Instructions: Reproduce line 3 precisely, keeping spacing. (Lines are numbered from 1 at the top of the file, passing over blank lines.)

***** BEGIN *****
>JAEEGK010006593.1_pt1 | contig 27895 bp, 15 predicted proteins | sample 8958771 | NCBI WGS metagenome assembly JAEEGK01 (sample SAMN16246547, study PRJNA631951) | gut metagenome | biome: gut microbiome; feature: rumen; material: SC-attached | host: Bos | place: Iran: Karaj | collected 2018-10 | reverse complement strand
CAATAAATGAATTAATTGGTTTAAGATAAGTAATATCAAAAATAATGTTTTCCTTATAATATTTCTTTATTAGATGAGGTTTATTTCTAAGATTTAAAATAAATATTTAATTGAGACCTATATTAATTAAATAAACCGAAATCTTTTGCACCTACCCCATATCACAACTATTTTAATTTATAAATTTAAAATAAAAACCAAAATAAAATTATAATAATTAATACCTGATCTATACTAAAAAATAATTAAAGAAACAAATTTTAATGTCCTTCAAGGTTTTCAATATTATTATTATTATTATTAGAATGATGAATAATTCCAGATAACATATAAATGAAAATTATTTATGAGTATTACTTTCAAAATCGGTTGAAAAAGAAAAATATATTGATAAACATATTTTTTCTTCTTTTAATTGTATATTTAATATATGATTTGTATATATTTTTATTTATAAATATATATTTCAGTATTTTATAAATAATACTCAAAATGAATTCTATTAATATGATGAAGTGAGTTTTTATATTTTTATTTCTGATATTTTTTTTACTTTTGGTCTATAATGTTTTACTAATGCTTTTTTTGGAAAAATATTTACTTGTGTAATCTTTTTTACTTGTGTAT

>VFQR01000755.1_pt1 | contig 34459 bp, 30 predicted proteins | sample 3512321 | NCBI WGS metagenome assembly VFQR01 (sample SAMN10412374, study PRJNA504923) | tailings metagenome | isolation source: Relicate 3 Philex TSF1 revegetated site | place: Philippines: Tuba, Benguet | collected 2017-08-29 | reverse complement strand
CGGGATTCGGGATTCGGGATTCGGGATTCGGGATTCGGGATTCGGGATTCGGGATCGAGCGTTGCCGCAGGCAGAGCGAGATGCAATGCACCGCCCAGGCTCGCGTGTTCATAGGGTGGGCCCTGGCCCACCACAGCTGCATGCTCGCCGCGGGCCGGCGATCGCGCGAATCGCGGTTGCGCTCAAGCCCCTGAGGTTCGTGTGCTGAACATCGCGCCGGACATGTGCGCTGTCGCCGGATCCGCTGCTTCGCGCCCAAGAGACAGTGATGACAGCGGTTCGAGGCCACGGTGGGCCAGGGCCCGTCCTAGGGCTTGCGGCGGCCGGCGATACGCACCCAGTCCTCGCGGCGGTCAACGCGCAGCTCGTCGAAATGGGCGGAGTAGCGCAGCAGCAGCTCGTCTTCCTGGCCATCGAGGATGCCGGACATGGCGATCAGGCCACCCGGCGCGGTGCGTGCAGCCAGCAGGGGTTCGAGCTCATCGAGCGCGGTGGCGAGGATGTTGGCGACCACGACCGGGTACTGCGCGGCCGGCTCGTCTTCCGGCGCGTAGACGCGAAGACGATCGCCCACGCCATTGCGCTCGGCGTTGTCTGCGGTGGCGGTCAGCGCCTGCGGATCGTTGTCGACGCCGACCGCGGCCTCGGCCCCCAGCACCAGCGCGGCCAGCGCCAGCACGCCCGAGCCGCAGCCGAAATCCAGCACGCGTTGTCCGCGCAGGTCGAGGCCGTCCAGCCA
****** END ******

>VFQR01000755.1_pt1 | contig 34459 bp, 30 predicted proteins | sample 3512321 | NCBI WGS metagenome assembly VFQR01 (sample SAMN10412374, study PRJNA504923) | tailings metagenome | isolation source: Relicate 3 Philex TSF1 revegetated site | place: Philippines: Tuba, Benguet | collected 2017-08-29 | reverse complement strand